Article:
The psychological thriller directed by Cork’s own Billy O’Brien, produced by Nick Ryan (THE SUMMIT, Cork Film Festival 2013), and starring Back to the Future’s Christopher Lloyd and Max Records (WHERE THE WILD THINGS ARE),will be screened on 17 November, and is one of 80 Irish films included in this year’s Festival. The film, which was partially funded by the Irish Film Board, scooped three nominations this week in the 2016 British Independent Film Awards (BIFAs), up for Best Screenplay, Best Actor and Best Supporting Actor. Both O’Brien and Ryan will attend the screening in Cork, and participate in a Q&A.
The strong Irish representation continues across the 61st Cork Film Festival with the poignant OUT OF INNOCENCE on 13 November at the Triskel Christchurch, starring acclaimed Cork actress Fiona Shaw, in a powerful drama in which a link is wrongly made between the secret birth of a stillborn baby and the brutal murder of another found 50 miles away.
Other stand-out Irish films include the world premiere of epic surf film, BETWEEN LAND AND SEA. The documentary by director Ross Whitaker is about a year in the life of Clare surfing town Lahinch and the screening on 19 November will be followed by a Q&A with the cast and crew. Irish/Belgian co-production BROTHER (BROER), starring Bond actress Alison Doody and filmed in west Cork, will be screened 20 November while CRASH AND BURN on 19 November will tell the tale of Drogheda’s Tommy Byrne – also attending the Festival – who, for a fleeting moment in the 80s, was the world’s greatest Formula 1 racing driver. IN VIEW, an Irish independent feature film to be screened 12 November, focuses on depression and features a towering performance by LOVE/HATE actress Caoilfhionn Dunne, and is directed by Ciaran Creagh.
RTÉ documentaries set for the big screen include POWER ON THE BOX (17 November), which looks at how television changed Irish politics; and KNOW ALL (18 November), following Mashable’s UK editor Anne-Marie Tomchak as she explores how digital fingerprints are rapidly becoming the most valuable commodity on the world’s economy. PETER MCVERRY: A VIEW FROM THE BASEMENT (November 16) tells the story of the Jesuit priest’s 40-year fight against the devastation of addiction and homelessness, and will see Fr McVerry attending the screening.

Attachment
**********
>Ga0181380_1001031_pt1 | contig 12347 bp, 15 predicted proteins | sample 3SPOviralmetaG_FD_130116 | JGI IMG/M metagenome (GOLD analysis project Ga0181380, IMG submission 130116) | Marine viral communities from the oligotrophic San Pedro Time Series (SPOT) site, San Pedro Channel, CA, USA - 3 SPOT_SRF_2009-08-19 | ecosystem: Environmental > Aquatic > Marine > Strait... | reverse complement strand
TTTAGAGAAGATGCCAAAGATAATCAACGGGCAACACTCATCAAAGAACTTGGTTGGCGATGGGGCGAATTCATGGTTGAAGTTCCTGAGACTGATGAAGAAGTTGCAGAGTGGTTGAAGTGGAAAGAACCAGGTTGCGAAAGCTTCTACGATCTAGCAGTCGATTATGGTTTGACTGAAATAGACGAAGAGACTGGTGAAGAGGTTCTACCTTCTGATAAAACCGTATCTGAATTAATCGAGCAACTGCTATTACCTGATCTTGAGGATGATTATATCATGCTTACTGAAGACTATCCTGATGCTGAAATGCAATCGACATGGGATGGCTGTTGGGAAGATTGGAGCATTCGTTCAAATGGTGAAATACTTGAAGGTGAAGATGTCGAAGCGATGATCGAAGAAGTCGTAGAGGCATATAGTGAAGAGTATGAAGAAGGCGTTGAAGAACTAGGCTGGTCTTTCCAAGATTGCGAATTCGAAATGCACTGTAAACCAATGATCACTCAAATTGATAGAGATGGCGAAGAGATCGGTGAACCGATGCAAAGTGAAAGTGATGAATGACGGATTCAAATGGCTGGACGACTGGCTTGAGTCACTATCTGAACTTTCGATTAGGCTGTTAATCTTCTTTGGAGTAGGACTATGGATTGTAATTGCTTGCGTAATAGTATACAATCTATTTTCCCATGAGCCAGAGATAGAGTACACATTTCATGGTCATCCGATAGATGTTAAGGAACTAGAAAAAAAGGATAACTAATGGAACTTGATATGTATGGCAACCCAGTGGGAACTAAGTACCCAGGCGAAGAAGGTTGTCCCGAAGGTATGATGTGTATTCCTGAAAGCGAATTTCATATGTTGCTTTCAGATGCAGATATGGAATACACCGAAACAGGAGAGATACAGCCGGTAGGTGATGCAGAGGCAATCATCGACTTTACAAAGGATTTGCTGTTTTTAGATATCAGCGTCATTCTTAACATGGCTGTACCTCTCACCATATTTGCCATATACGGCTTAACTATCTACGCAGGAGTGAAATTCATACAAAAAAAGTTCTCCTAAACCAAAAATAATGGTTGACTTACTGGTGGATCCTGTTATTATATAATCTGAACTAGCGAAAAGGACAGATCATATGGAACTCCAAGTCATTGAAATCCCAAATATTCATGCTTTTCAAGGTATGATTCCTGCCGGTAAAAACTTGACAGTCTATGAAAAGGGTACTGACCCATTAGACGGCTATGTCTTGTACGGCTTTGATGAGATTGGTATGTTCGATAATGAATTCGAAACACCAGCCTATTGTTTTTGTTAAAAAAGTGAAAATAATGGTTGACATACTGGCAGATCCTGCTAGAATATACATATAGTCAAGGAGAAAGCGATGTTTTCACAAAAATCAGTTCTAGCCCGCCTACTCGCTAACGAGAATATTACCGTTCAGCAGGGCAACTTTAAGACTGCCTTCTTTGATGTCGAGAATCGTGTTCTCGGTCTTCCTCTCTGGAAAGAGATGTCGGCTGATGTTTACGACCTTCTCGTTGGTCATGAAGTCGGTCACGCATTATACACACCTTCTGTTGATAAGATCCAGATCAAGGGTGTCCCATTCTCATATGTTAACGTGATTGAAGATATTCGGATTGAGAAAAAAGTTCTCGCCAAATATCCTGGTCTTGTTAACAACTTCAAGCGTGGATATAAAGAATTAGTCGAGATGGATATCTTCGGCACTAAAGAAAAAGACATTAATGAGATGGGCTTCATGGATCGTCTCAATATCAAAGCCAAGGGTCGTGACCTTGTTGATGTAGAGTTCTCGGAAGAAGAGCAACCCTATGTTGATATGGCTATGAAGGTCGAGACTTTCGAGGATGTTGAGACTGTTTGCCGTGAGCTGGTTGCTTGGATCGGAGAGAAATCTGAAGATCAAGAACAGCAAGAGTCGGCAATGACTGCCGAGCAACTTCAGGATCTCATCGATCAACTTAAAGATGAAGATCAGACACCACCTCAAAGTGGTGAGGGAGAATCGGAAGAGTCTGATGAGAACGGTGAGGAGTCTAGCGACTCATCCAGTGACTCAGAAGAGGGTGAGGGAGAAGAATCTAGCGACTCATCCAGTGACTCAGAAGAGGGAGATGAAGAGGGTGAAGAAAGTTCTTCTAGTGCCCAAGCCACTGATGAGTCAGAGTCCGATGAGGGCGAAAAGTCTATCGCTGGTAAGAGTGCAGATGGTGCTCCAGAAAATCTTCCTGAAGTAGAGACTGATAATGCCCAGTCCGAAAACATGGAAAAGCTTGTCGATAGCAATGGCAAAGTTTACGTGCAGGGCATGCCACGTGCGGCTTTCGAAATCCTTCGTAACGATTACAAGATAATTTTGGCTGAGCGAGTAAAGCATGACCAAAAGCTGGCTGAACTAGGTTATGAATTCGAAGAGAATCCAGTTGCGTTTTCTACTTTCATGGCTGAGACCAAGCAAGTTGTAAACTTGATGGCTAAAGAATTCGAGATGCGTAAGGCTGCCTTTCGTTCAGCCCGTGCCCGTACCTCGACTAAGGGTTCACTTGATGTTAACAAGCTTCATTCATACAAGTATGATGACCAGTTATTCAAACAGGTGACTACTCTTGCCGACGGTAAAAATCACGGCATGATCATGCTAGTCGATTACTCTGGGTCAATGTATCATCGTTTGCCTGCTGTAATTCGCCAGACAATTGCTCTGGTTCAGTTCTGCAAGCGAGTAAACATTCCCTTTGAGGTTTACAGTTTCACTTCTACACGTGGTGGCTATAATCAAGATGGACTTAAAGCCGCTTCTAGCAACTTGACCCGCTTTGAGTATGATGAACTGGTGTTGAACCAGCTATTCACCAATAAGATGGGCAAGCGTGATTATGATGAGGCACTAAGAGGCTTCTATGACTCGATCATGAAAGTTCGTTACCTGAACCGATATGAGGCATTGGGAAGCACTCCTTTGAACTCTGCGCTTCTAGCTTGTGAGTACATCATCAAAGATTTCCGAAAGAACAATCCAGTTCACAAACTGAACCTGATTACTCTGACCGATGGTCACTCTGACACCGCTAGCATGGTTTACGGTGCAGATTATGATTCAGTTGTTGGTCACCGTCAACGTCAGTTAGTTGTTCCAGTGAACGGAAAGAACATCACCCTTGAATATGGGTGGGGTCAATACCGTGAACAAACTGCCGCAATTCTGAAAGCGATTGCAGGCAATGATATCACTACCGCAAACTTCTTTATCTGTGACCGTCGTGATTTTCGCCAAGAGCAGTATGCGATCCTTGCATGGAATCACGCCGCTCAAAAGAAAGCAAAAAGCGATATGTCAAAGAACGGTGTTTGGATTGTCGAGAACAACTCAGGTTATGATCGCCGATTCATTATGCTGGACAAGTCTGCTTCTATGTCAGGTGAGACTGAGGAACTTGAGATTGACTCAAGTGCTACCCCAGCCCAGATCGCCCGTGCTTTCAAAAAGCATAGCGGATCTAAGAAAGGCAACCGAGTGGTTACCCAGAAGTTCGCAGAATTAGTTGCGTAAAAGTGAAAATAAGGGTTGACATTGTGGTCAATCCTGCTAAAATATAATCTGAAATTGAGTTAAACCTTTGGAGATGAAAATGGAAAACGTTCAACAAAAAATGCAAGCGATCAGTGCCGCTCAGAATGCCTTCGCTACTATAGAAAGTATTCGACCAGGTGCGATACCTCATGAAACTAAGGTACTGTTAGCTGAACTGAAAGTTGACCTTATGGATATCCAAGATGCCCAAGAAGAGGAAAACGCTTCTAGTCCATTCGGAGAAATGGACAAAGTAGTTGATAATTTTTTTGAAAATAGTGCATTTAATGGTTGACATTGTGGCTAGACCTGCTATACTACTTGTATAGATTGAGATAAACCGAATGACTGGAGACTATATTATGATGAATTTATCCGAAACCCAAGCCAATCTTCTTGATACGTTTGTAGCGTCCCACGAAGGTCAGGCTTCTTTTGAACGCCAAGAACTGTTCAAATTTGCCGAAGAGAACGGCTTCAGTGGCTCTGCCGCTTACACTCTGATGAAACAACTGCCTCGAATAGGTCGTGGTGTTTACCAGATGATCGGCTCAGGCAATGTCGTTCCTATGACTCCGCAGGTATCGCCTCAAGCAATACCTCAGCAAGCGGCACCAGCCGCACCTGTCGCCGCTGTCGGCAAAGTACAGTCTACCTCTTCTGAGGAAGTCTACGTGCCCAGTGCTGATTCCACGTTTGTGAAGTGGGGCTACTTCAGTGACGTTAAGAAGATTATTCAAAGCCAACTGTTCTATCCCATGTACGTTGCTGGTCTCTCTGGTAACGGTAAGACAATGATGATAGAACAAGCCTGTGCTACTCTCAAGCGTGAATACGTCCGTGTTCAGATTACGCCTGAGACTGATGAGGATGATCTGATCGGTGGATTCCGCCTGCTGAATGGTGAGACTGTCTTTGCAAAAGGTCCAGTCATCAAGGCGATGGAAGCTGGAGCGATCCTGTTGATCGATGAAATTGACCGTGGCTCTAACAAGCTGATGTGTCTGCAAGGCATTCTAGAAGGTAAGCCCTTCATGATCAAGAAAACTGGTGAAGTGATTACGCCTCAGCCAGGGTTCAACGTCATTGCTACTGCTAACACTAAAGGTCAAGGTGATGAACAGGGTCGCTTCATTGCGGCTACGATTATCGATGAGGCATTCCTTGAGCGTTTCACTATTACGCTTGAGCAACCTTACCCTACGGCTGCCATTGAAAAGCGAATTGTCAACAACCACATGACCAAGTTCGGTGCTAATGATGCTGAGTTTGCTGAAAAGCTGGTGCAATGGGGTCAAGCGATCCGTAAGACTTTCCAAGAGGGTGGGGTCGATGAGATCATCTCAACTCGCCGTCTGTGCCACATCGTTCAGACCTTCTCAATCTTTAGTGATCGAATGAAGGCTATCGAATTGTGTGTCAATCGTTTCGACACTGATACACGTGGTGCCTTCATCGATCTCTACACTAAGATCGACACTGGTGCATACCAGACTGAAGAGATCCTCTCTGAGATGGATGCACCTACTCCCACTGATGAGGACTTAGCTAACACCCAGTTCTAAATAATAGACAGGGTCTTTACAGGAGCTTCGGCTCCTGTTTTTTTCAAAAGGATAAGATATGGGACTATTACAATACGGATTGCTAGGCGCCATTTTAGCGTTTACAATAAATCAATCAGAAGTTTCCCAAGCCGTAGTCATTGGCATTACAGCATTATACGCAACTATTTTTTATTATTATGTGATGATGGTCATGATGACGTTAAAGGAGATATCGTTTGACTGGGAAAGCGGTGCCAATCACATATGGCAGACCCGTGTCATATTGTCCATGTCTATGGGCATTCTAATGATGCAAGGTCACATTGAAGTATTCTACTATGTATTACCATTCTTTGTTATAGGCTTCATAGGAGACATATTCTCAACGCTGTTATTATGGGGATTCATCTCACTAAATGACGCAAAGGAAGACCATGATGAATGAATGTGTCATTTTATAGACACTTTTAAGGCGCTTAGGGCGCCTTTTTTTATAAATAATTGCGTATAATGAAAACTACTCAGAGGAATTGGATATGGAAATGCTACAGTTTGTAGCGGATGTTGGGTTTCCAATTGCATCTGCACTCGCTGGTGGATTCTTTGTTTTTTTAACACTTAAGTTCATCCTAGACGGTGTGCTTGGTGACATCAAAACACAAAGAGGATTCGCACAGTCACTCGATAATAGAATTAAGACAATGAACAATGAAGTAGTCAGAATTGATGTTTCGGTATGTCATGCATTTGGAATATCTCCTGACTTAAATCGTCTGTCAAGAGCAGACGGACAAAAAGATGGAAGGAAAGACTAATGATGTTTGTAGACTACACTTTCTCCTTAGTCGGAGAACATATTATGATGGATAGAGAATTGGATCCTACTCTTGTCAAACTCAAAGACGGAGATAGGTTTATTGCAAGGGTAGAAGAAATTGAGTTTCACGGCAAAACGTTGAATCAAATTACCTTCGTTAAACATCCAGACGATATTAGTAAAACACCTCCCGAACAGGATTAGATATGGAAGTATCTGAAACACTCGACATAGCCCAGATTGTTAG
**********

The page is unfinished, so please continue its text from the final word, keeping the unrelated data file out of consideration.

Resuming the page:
The festival will also screen 39 Irish short films, with submissions this year, both nationally and internationally, exceeding 1,500. Cork short OÍCHE NOLLAIG NA mBAN, which is a visual response to the famous poem by Irish language poet Seán Ó Ríordáin and features a schoolgirl choir and intergenerational cast of Cork-based women, is included in the selection. The winner of the Grand Prix Irish Short, presented by RTÉ Cork, and the winner of the Grand Prix International, will automatically qualify for the Academy Awards® longlist.
Festival Creative Director James Mullighan said: “Irish film has been flourishing in recent years with a host of outstanding home-grown features, documentaries and shorts, receiving critical success on the international stage. We are very proud to celebrate the accomplishment of the country’s film industry, with screenings of some of the year’s most insightful and trailblazing Irish films.
“In total, there are more than 200 films – both home-grown and international – in this year’s programme, offering a rich and varied selection of films that challenge, amaze, evoke debate, and above all, entertain.”
Cork Film Festival is proudly supported by principal funder the Arts Council, along with Cork City Council, the Irish Film Board, Fáilte Ireland, the Broadcasting Authority Ireland, Screen Training Ireland and Culture Ireland. RTÉ continues to work with the Festival as principal partner, joined by generous sponsorship from Ford Ireland, The River Lee hotel, Tiger Beer, and VTSL Ireland. Media partners are RTÉ Supporting the Arts, the Irish Examiner, and Red FM.
For full details of all films and bookings see corkfilmfest.org, call 021 4271711, or visit the Cork Film Festival box office at 119 Patrick Street, Cork.